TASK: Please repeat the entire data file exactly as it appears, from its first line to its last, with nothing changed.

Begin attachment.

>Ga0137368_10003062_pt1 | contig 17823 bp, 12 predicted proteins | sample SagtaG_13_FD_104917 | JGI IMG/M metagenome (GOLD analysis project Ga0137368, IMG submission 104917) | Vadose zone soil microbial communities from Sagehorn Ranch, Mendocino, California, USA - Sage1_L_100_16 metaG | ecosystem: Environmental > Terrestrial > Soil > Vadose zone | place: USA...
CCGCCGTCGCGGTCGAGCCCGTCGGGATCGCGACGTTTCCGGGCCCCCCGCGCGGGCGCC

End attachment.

>Ga0137368_10003062_pt1 | contig 17823 bp, 12 predicted proteins | sample SagtaG_13_FD_104917 | JGI IMG/M metagenome (GOLD analysis project Ga0137368, IMG submission 104917) | Vadose zone soil microbial communities from Sagehorn Ranch, Mendocino, California, USA - Sage1_L_100_16 metaG | ecosystem: Environmental > Terrestrial > Soil > Vadose zone | place: USA...
CCGCCGTCGCGGTCGAGCCCGTCGGGATCGCGACGTTTCCGGGCCCCCCGCGCGGGCGCC